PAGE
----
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Offices & Services > Academic Affairs > Faculty Handbook > Guidelines Relating to the Curriculum

A. W (Writing-Enhanced) Courses

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Guidelines Relating to the Curriculum

Faculty Handbook Revision September 24, 2004

A course eligible to fulfill the competency requirement in writing is one in which the following characteristics apply:

  1. A ?W course? emphasizes student writing as central to the process of learning. W courses incorporate written assignments that are sufficiently frequent that they constitute a key component of the continuity and sense of progress of the course. Writing assignments may include essays on exams, take-home essays, journals, or research papers. Such assignments should account for at least 50% of the final grade. The quality of written expression should clearly contribute to the assessment of the grades for those assignments.
  2. The instructor should pay explicit attention to accuracy, clarity and effectiveness in the development of student writing skills. Various pedagogies may be employed to achieve these goals, including, for example, required re-drafting of assignments, required re-writing of assignments, close editing, additional optional assignments, 5-minute in-class essays, or group critiques. Writing instruction itself may be integrated with faculty-student conferences; it may also be the subject of group critiques, class lectures and/or demonstrations.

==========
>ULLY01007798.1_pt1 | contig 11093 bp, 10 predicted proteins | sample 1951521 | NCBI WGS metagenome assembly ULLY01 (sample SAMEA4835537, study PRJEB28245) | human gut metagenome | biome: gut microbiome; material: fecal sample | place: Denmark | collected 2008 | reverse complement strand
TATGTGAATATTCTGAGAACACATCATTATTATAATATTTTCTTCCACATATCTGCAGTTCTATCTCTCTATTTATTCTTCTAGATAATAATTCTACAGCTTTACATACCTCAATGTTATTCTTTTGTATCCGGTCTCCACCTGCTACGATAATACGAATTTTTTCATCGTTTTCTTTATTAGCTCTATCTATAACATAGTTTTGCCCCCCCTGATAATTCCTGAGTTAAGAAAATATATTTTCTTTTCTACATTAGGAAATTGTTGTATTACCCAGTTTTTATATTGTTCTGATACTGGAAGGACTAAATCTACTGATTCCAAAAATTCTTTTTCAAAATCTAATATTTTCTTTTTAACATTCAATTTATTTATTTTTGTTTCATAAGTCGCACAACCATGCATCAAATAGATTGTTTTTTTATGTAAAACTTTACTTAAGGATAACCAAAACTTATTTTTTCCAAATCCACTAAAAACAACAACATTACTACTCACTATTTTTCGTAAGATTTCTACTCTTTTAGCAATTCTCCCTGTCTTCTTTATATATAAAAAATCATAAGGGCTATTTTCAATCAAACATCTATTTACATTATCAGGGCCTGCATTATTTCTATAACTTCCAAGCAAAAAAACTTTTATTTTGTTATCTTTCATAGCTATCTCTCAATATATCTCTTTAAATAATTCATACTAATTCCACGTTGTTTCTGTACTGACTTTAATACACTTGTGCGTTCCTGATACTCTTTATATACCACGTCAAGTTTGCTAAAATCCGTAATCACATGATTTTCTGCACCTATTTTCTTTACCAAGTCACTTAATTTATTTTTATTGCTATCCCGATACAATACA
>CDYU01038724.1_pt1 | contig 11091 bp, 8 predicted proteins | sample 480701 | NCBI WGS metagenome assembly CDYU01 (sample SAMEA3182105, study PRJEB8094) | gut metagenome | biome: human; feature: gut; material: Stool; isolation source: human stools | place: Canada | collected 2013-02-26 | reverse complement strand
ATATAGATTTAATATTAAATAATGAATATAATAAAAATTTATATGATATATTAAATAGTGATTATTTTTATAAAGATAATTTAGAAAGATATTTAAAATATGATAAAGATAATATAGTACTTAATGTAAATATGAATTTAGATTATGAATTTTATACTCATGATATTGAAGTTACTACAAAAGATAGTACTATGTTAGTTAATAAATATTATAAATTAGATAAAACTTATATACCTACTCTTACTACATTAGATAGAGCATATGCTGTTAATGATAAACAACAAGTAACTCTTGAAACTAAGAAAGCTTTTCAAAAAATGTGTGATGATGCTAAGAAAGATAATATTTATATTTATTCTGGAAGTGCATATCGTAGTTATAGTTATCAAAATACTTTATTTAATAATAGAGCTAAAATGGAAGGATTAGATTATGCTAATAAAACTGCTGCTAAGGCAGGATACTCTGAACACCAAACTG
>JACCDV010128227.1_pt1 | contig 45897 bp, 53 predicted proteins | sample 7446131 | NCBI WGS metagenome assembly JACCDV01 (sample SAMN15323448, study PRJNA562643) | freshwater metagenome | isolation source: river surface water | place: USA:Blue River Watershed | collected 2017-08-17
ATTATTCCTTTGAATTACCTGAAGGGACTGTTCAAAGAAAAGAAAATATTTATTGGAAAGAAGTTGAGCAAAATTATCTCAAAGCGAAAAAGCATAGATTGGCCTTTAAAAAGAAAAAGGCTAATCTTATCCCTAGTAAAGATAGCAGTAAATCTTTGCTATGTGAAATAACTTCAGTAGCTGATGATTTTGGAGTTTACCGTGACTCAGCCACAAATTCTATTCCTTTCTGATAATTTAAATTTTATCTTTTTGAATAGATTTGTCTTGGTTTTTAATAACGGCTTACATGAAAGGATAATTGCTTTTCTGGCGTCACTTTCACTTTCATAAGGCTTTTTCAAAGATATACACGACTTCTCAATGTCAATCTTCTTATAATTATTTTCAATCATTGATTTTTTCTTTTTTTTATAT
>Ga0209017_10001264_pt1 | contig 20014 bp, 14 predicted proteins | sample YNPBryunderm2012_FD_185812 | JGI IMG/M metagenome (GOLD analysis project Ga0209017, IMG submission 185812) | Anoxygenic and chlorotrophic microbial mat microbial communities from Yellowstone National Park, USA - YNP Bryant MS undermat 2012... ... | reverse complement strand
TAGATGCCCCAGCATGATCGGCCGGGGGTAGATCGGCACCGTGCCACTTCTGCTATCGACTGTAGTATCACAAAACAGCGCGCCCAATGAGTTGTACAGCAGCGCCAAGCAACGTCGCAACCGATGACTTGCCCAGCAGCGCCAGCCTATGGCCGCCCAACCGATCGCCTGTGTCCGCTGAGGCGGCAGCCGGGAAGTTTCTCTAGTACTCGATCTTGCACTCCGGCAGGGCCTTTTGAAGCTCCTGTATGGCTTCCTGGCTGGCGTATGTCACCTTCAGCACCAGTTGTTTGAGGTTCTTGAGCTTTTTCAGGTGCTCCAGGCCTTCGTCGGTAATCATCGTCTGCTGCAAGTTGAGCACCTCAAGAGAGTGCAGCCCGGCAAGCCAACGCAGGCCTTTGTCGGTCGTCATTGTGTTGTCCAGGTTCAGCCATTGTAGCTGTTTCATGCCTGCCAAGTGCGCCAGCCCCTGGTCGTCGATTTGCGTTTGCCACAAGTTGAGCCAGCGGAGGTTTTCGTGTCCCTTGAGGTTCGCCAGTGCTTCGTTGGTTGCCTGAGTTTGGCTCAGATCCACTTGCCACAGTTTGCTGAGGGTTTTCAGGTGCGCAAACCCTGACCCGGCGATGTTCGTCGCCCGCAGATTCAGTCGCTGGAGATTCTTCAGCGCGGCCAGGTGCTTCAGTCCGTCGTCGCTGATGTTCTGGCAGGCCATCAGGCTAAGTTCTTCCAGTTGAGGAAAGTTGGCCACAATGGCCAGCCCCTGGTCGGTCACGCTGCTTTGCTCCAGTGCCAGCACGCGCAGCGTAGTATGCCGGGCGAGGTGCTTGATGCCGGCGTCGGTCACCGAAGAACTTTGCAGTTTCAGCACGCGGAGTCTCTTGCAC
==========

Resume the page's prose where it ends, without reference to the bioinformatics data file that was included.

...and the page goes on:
3. Institutional support through the Center for Teaching and Learning may provide extra assistance for students. But the CTL programs should not substitute for focused attention to writing on the part of the instructor in the designated course.
  4. Normally, enrollment should not exceed 20 students.
  5. Faculty teaching ?W? courses are encouraged to participate in faculty development activities that will enhance their familiarity with current pedagogical practices in the instruction of writing. Such activities could include: workshops offered through the Knox Faculty Development Program and/or the Center for Teaching and Learning, workshops off campus, and extended reading of classic or current literature in the field.

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Printed on Wednesday, December 13, 2017

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